Good Afternoon Cheesy1’s,
On Monday 10th October Emma & Myself visited Quickes Farm for a tour with none other than Mary Quicke herself. Everybody we met on the day were so hospitable & friendly and the surroundings & landscape in the area is stunning; it was perfect English countryside. We met Mary in the office and we begun with a tour of the Farm & Creamery, but first stop was the field to see the new calves.
Once we walked past the fields & calves we headed past some old apples which were drying the sun for the use in cider & apple juice. While we were walking to the first cheese store I asked how long the farm had been there and within their family. For 476 years their family has created a well established & renowned farm with the production of high quality meats & cheeses. Quickes are responsible for innovating and collaborating to ensure that Farmers & Public work together for the longevity. Mary Quicke’s Father Sir John Quicke was responsible for the movement in the Country Landowners’ Association (CLA – Now the Country Land and Business Association) which he was President, because of this most of England’s Farmers and landowners try to combine productive farming with care for the countryside. When in the 1920’s the Exeter milk board didn’t want milk from them so they had to destroy all their milk. They then decided that they couldn’t do this any longer so applied for a cheese making license. Many years later they found the license again which is when Prue (Mary’s Mother) built the dairy herself to support this. The significance of Quicke not only for Devon but the country is vital as it is part of our Farming & Dairy heritage. Mary showed us to the first cheese store where it housed their youngest cheeses from production to around 2-3 months maturation. The smell was sweet & full but not so mouldy, almost caramel like. We then entered the creamery itself where cheese production was in full swing and they were producing vegetarian cheese as it was Monday for Waitrose. Diverting off to the side was the butter making and there was fresh warm whey cream coming from the cheese production which we were allowed to try. It was slightly sharper but was a delicious base for their butter. We then got to see the butter being patted by hand which they are the only hand patted butter producer left in England. Making our way back through the cheese making we headed with enthusiasm to visit the ‘Cheese Cathedral’ which is their largest cheese store where they move all the cheese from the 1st store to here. They range from 2-3 months to 2 years maturation and the smell in here was more mouldy but again retained a certain sweetness in the nose.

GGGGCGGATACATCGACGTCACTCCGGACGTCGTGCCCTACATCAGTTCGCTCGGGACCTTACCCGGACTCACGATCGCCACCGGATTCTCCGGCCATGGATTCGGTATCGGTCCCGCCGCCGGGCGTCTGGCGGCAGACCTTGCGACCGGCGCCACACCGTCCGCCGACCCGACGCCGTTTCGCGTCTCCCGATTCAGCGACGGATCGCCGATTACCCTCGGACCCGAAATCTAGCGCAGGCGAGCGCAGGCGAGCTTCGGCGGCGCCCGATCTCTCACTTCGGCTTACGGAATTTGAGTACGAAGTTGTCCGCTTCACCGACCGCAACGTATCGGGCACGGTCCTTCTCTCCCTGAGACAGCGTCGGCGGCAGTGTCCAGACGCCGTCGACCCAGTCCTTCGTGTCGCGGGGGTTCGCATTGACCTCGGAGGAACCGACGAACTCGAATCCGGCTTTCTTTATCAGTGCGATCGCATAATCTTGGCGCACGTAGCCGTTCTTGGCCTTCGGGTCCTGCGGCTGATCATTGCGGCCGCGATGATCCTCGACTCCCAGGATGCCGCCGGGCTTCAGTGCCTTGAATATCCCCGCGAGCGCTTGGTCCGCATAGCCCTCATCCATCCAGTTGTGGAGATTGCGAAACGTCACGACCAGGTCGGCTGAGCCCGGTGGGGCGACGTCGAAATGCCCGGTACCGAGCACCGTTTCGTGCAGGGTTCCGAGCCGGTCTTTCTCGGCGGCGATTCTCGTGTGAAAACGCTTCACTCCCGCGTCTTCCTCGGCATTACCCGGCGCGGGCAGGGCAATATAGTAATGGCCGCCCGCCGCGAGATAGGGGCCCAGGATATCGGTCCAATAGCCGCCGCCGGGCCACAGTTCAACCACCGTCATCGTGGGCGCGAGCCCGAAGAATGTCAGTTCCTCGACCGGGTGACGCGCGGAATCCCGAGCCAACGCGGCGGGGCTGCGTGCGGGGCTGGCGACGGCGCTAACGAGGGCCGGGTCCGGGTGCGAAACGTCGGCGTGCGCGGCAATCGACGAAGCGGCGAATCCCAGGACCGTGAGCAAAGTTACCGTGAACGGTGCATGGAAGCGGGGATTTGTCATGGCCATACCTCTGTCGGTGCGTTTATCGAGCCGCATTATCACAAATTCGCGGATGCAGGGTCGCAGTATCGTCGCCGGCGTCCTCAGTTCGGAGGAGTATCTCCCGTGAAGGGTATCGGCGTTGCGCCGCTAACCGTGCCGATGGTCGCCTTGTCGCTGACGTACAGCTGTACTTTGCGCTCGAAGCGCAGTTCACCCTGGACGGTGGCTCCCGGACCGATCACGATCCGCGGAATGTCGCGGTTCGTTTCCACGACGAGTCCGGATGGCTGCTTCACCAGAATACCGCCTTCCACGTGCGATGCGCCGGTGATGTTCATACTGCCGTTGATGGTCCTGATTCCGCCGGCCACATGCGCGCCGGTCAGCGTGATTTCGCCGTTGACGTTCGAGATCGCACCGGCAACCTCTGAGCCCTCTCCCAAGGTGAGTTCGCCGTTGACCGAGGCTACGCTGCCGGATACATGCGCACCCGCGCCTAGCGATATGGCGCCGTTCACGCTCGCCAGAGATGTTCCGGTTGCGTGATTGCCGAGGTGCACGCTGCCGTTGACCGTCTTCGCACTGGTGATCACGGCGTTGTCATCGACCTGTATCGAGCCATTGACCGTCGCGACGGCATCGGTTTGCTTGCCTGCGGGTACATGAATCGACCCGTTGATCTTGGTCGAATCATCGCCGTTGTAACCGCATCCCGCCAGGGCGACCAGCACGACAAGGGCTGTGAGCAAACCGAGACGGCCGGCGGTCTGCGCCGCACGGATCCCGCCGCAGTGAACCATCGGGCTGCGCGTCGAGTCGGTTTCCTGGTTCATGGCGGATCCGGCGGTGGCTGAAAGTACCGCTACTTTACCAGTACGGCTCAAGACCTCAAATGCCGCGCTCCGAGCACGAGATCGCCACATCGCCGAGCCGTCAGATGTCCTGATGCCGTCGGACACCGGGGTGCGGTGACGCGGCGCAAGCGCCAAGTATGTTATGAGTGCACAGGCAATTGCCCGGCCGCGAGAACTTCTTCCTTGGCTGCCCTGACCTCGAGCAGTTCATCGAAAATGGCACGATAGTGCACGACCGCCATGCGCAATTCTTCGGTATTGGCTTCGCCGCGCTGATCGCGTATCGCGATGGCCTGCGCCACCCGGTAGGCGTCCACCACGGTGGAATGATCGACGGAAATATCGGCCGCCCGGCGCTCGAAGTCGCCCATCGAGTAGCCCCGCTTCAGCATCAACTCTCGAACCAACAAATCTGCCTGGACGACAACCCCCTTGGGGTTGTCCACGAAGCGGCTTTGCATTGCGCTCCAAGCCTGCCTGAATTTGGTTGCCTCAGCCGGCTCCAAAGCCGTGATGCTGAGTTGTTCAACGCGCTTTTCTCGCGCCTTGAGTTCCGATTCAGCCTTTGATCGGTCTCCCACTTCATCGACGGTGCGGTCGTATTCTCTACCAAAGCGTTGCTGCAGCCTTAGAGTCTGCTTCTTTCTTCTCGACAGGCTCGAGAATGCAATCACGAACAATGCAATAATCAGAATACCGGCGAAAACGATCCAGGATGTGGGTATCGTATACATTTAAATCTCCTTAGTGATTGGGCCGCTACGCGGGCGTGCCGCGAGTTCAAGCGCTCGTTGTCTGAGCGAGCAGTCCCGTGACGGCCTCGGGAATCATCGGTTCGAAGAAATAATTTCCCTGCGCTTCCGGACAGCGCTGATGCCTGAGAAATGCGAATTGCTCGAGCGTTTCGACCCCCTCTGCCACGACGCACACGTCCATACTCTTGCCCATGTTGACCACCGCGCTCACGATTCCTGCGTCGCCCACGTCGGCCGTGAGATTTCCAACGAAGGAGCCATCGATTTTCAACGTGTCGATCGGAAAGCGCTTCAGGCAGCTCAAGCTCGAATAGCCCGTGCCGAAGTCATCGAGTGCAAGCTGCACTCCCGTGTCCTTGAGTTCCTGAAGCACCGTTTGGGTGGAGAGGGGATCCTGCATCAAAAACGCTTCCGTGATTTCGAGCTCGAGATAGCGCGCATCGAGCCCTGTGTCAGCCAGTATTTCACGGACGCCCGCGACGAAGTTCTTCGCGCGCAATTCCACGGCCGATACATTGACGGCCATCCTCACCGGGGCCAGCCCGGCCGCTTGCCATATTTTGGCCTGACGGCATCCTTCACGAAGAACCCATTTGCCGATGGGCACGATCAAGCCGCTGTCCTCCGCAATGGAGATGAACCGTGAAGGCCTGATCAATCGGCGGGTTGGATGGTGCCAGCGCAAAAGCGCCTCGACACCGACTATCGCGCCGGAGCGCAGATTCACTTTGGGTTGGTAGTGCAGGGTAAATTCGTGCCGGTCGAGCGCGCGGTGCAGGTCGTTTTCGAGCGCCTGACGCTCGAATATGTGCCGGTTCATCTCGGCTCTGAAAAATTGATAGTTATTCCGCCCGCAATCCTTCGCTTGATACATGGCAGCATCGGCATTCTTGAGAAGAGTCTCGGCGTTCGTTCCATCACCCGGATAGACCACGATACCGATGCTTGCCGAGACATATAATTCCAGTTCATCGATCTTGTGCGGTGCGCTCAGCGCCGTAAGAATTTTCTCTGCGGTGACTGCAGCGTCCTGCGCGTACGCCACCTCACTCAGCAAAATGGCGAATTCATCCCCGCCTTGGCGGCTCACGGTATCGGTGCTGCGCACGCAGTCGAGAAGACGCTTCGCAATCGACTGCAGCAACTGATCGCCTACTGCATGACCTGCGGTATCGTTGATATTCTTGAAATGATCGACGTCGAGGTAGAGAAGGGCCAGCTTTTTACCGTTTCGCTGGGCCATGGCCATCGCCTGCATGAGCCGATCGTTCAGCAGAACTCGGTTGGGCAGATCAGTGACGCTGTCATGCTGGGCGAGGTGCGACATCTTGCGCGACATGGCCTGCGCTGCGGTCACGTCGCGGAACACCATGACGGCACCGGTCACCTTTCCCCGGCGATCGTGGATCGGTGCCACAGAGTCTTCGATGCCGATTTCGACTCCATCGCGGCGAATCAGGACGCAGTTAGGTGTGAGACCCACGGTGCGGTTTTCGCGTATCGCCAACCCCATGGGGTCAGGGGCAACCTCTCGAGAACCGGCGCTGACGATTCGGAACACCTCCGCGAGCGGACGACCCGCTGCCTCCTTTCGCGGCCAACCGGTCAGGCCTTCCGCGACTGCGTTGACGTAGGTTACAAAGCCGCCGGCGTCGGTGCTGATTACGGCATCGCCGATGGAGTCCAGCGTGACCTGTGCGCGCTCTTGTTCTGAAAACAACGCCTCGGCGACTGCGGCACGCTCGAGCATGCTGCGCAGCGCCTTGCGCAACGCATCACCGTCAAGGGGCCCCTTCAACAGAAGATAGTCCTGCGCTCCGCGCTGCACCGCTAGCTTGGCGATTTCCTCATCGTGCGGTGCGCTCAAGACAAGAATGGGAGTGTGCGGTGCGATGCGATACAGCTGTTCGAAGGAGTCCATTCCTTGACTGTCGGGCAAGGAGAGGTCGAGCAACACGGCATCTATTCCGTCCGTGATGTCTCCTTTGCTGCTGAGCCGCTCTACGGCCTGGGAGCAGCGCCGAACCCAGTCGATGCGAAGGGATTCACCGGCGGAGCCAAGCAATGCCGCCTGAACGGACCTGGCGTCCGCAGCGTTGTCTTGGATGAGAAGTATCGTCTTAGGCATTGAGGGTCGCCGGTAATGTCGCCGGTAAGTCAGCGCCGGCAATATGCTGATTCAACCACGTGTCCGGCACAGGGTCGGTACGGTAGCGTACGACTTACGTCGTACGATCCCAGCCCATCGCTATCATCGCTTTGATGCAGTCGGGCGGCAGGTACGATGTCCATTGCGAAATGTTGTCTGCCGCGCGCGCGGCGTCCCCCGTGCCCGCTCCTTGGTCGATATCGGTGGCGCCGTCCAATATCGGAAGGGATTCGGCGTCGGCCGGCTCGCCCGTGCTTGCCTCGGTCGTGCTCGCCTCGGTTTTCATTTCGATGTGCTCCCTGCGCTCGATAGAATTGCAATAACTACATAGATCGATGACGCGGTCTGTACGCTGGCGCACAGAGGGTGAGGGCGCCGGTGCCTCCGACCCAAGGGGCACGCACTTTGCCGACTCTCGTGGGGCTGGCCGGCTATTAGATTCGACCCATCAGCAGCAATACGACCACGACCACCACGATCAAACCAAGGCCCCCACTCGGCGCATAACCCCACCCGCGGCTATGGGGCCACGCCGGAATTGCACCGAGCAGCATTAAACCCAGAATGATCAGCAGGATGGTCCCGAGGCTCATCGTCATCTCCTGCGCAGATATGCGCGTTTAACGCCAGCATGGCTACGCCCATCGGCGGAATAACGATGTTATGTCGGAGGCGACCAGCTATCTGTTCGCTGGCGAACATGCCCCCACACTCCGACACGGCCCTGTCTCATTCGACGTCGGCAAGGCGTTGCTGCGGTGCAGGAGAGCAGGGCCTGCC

The racks in the this photo of the ‘Cheese Cathedral’ are very clever and I’ve never seen them before. They store 4 cheeses which weigh collectively 104 kg but can be spun round to turn them over. By ensuring you turn the cheese it provides the best air & moisture coverage to mature the cheese as efficiently as possible for the tastiest cheese. This truly was like a ‘Cheese Cathedral’ because of the size & the pitched roof made it stick out from the square box for cheese that I’m use to. On the way out Mary just couldn’t help to show us their ‘Cheese Mite Extractor’ which is eco friendly and works by wheeling one of the racks of cheese in and blowing the mite off to then be vacuumed away. Impressed by the simplicity of the cheese mite solution we headed to the smoker to see the oak chippings they use for smoking their cheeses. It is a traditional smoker (no liquid smokes here!) and is connected to the packing room for ease of production and the way the flavour develops the cheese isn’t too overpowering and goes on top of a chilli for a little extra edge. In the packaging area it was a hive of activity with cutting, wrapping, boxing all within a close proximity of one another. The storage fridge had cheese destined for local shops to far off destinations such as Australia! Their cheese really knows how to get around!
The next stop was a cheese tasting with Joe in the new Cakeadoodledo (You must check them out) at Quickes cafe with our own reserved table. There are lots of different varieties “from the mellow creaminess of Quicke’s Buttery cheddar to the intense richness of Quicke’s Mature and the exquisite, crumbly complexity of the two-year-matured Quicke’s Vintage. We’re also proud to produce a range of other magnificent cheeses including guest milks such as the Oak Smoked Goat’s Milk Cheese, and Territorials including Double Devonshire and Devonshire Red.” Emma & Me had the hard job of trying them all and one of our favourites that we hadn’t tried before was the mildest Quicke’s Buttery. It is an extremely creamy & rich flavour but the buttery edge adds a smoothness to it. Like most of their cheeses it is cloth-bound and this cheese is only matured for 3 months. One of the benefits of Quickes is that their dairy and cheesemaking rooms are located so close to each other, ensuring the freshest milk possible to produce cheese. We had a lovely talk with Joe & the cheeses you can imagine were delicious and packed full of flavour. The next decision was what to have for lunch but seeing as we had just eaten cheese we thought a small sandwich would be nice!